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Railroads

 Subject
Subject Source: Library of Congress Subject Headings

Found in 3 Collections and/or Records:

Pennsylvania Railroad (PRR) motive power study and menu

 Collection
Accession: 2412
Abstract:

The Pennsylvania Railroad Company was the largest railroad in the United States in terms of corporate assets and traffic from the last quarter of the nineteenth century until the decline of the northeast's and midwest's dominance of manufacturing. This collection consists of two items. One is a copy of a report from 1959 by General Electric Company, Locomotive & Car Equipment Department containing an electric motive power study. The second item is a menu with a cover design by industrial designer Raymond Loewy (1893-1986).

Dates: 1948; 1959

Pennsylvania Railroad (PRR) report on dining car food

 Collection
Accession: 2257
Abstract:

The Pennsylvania Railroad Company was the largest railroad in the United States in terms of corporate assets and traffic from the last quarter of the nineteenth century until the decline of the northeast's and midwest's dominance of manufacturing. This item is an unpublished report titled, "Analysis of Proposed Use of Prefabricated Food on Dining Cars," written by the Pennsylvania Railroad, Dining Car Department, Research Committee in 1945. The report includes sample menus, data on preparation, and findings from experiments conducted by the committee.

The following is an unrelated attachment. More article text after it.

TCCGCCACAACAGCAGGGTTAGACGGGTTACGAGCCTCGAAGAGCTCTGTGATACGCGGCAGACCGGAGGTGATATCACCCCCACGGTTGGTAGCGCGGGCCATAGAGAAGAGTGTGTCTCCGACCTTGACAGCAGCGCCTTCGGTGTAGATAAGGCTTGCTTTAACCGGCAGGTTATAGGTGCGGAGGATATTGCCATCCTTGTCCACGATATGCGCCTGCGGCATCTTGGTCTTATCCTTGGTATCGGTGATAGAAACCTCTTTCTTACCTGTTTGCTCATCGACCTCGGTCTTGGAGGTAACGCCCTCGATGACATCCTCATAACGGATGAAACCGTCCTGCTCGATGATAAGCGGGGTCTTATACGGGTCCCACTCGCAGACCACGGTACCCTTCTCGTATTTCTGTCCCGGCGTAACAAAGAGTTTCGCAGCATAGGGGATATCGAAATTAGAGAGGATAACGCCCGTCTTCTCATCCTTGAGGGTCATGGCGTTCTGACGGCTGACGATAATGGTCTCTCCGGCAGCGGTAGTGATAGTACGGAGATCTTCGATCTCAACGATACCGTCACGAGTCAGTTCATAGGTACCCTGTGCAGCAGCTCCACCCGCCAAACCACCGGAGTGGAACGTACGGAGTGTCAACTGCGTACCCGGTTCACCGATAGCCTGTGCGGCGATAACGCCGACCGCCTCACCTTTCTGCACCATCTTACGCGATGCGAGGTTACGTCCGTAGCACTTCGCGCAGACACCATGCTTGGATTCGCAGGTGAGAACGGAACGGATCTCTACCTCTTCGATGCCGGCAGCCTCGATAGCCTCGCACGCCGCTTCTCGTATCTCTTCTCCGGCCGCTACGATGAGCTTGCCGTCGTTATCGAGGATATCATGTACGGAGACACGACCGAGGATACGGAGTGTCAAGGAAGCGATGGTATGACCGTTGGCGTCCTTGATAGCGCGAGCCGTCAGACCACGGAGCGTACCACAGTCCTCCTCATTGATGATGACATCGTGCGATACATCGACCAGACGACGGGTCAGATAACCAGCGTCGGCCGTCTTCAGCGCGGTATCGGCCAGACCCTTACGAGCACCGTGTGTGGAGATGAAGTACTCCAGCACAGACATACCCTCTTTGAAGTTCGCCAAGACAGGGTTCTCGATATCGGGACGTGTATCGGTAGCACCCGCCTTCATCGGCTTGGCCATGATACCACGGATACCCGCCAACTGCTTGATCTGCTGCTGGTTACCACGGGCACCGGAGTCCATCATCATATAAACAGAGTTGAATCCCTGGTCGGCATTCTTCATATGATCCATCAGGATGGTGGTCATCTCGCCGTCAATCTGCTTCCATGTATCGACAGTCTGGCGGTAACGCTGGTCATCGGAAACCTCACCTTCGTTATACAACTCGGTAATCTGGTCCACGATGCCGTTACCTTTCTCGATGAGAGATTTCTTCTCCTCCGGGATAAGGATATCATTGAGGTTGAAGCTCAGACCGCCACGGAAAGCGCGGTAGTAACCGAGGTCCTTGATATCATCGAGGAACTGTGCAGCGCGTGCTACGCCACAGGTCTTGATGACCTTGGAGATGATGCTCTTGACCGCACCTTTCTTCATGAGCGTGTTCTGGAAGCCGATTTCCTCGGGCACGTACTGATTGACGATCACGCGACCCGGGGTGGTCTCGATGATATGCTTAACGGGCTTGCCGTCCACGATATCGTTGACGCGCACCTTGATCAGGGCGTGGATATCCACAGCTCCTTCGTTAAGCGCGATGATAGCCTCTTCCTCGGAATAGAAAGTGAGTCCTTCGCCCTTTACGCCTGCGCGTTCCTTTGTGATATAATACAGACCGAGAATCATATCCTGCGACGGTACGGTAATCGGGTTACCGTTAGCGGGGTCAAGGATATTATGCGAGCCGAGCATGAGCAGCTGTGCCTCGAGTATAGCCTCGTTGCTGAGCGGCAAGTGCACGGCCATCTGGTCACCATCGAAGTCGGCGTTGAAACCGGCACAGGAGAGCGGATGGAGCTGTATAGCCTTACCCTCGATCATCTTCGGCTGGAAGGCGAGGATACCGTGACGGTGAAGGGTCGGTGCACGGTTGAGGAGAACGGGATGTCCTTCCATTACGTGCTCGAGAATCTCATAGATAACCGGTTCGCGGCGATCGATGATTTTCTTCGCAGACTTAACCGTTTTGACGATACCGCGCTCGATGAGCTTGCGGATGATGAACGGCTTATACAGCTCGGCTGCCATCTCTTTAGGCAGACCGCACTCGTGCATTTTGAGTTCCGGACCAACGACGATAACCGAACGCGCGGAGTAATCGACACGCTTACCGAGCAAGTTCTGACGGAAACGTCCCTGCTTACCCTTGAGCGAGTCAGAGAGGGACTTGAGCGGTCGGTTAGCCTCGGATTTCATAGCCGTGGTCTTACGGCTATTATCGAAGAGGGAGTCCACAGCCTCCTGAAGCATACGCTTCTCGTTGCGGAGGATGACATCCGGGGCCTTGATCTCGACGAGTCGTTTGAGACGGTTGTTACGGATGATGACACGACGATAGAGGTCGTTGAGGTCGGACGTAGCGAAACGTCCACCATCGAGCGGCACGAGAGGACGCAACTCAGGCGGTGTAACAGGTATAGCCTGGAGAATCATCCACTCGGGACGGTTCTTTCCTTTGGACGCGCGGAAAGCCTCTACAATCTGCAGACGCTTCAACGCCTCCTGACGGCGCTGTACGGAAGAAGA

Dates: 1945

Raymond Loewy Associates Pennsylvania Railroad renderings

 Collection
Accession: 2349
Abstract:

Raymond Loewy (1893–1986) was one of the most well known industrial designers during the middle decades of the twentieth century. In 1934, he signed a contract with the Pennsylvania Railroad that launched a two-decade relationship with the "Standard Railroad of the World." Loewy's work for the Pennsy did much to establish his reputation as the leading figure in the century's most noteworthy American design style: streamlining. This collection consists of twelve presentation renderings executed in tempera on illustration board. The mats bear Loewy's signature, although the work was actually executed by others. The renderings generally conform, with slight variations, to photographs that show the work as actually built.

Dates: 1936-1946